Morocco to Paris to Berlin: MA Cinematography with Kenza Tazi
Before joining our MA Cinematography course at MetFilm School Berlin, Kenza Tazi was no newcomer to the world of film. While completing both a Double Bachelor’s in Cinema and Management, and her first Masters in Cinema and Audiovisual in Paris, she took advantage of being in one of the film capitals of the world through internships and work on features and French series’.
These roles ranged from Assistant Cameraperson placements for A.T.A. Productions, to Stage Management Trainee for Les Films du Kiosque, working specifically on Julien Rambaldi’s feature The Women of the Square.
After five years in Paris, Kenza decided to move to Berlin, searching for a more practical way to hone her skills in the industry area she had discovered a true passion for: cinematography. Now, in the final months of her degree, Kenza spoke to us about her time at the School, and what drives her passion for film.
When did you realise your passion for cinematography?
Cinema has always been a medium of communication for me, a way to express myself. Coming from Morocco, where the illiteracy rates still remain around 32%, cinema is a great way to express ideas, open debates, and exchange opinions.
More specifically, I’ve always been interested in how to express emotions through framing and lighting. This may seem cliché, but I truly believe in the idea of ‘a picture is worth a thousand words’. Cinematography is the art of transferring emotions and feelings through images.
Can you share any tips from the internships you completed in Paris?
The internships I completed in Paris really helped me to realise how life on set can be very stressful – things go so fast that you don’t have the time to be slow or wonder about what you’re supposed to be doing. I think it’s really important to be on professional sets, because it trains you in professional behaviour.
Everything is well-organised and planned, and this was a very important part of my internships. Moreover, it was during these placements that I learnt the most and the fastest. They were great experiences that will always serve me.
Kenza Tazi’s work as a cinematographer
What inspires you as a filmmaker?
Seeing cinema as a medium of communication makes me go towards engaged cinema in particular. I really appreciate movies and subjects that depict or criticise a certain reality, and which use the seventh art as a way to put light on these subjects.
As an aspiring cinematographer, I also really enjoy subjects that allow me to go as abstract as possible with the lights and image.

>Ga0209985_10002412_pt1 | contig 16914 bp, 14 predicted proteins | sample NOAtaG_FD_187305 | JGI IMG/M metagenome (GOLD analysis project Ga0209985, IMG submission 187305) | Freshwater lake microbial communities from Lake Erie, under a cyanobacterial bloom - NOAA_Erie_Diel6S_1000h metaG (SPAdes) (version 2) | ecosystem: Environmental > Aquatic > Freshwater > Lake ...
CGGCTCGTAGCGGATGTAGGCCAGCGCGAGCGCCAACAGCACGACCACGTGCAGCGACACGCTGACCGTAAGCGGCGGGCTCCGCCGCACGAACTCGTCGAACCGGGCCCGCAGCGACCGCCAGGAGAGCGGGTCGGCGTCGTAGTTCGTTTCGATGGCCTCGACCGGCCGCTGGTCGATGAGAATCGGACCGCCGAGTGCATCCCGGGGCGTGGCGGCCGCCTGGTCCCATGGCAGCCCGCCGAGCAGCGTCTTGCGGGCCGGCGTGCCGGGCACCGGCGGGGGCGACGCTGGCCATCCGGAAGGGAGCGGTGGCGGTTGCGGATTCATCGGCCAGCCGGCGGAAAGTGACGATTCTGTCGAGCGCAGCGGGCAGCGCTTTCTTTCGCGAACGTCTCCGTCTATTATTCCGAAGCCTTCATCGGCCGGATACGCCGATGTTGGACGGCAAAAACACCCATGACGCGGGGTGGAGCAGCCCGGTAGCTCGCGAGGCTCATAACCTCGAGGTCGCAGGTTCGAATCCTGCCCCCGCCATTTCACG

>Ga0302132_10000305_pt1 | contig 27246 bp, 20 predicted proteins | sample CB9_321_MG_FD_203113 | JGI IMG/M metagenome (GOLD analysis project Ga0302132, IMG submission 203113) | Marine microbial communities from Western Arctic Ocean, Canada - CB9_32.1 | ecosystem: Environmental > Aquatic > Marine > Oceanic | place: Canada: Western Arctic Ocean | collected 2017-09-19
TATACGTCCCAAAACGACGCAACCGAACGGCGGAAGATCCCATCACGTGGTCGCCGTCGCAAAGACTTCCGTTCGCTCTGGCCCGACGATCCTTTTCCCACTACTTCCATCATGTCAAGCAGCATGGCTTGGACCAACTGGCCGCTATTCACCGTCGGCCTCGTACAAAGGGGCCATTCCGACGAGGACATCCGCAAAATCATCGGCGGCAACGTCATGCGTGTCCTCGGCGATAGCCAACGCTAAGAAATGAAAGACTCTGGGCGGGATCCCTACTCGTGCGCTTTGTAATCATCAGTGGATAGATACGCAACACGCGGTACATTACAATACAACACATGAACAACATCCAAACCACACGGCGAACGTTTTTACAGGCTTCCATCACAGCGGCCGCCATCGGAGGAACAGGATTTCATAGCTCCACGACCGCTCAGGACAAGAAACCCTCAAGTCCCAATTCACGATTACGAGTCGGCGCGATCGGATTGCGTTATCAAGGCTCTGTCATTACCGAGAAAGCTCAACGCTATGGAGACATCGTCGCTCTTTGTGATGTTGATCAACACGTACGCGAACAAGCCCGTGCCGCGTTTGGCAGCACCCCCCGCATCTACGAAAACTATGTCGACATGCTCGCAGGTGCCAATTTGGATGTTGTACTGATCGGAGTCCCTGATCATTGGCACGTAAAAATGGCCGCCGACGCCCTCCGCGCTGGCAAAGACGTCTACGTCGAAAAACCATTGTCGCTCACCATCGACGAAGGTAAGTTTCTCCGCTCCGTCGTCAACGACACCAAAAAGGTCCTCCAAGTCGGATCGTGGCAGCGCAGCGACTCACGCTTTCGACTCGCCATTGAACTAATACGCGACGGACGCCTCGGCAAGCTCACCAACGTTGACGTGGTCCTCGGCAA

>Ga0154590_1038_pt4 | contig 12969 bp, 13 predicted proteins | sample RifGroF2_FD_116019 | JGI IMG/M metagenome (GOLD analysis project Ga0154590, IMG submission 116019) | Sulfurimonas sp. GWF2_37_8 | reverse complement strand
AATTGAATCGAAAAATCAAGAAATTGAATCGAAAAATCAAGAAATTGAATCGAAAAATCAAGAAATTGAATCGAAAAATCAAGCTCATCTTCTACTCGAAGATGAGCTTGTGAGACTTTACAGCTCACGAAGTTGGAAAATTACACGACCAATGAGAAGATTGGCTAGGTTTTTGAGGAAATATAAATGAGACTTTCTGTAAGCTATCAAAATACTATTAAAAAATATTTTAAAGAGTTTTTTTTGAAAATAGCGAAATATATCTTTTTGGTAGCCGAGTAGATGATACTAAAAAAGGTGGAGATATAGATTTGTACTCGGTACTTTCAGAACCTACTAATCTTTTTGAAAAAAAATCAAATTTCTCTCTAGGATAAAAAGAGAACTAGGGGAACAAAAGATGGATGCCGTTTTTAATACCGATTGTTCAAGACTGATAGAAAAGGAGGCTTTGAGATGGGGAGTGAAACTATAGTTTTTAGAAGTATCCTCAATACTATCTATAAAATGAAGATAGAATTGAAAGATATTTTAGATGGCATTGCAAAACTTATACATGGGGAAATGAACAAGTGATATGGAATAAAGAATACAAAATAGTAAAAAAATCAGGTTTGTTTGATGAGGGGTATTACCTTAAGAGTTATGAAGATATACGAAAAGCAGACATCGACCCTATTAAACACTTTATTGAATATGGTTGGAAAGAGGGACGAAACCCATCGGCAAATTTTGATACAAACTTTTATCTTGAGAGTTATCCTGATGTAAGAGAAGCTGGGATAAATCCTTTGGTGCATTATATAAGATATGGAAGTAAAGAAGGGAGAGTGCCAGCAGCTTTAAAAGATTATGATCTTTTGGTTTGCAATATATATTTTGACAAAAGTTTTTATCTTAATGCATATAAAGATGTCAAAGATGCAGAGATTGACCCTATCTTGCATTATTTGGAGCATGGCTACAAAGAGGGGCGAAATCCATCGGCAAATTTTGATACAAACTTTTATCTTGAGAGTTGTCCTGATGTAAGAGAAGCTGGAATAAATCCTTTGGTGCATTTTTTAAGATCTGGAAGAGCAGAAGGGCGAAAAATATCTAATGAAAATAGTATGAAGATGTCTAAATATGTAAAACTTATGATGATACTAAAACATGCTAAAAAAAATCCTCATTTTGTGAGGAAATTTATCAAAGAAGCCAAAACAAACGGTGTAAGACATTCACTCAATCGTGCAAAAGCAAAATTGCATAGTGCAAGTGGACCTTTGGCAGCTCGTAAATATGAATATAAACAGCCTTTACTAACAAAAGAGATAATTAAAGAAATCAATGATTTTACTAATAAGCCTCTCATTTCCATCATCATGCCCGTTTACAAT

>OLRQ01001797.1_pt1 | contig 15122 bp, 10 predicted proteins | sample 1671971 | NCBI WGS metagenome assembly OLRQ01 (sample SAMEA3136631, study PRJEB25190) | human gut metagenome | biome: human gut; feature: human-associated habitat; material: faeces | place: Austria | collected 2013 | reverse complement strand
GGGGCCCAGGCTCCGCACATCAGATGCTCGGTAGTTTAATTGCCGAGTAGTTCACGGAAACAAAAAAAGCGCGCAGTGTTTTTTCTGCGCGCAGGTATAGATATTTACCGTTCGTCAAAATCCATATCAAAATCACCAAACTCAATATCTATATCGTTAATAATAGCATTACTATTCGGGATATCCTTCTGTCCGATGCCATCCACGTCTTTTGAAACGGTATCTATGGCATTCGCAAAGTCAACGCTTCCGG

Having lived in Morocco, Paris, and Berlin, how have these different locations shaped your views on film?
These cities are all culturally very different, and this has brought me a sense of open-mindedness for sure. However, I must say that Berlin is the one where I found the most diversity of genres, styles, and work. The film industry in Berlin is very challenging because of its plurality. Morocco’s feel is very specific, and France is similar, but Berlin has the ability to give and create any aesthetic look.
Another still from Kenza Tazi
Previously completing a Double Bachelor’s in Cinema and Management, what drew you to this MA Cinematography course?
After five years learning the theories of cinema and having a really theological background, I needed a practical course. MetFilm School is one of the only schools that offers a really intensive and practical course in only one year. It’s a very intense year where you get to shoot a lot, practice a lot, learn by doing, and above all try out different aspects (commercials, narratives, stock shots…), to really get to know and understand what you’re interested in.
What would you say is your top takeaway from your time at MetFilm School Berlin?
This year was above all my expectations. I really got the practical side that I needed. We got to work with amazing tutors who are great professionals, and we shot many short films, too.
My top takeaway would definitely be the lighting workshop. This workshop put us in a situation where we had to create different moods and feelings (for example, a cloudy day, nighttime, dusk and dawn…); by the end of the workshop, I felt that I was capable of attacking any situation with full confidence.
Still from a short film which Kenza Tazi worked as cinematographer on
Finally, if you could create anything, with no restrictions to budget or time, what would your dream project be?
I’m currently developing a period piece short film that takes place in Morocco, in the hopes of expanding it to a feature length – which is a bit of a dream project! Another dream would be to work with Michael Haneke.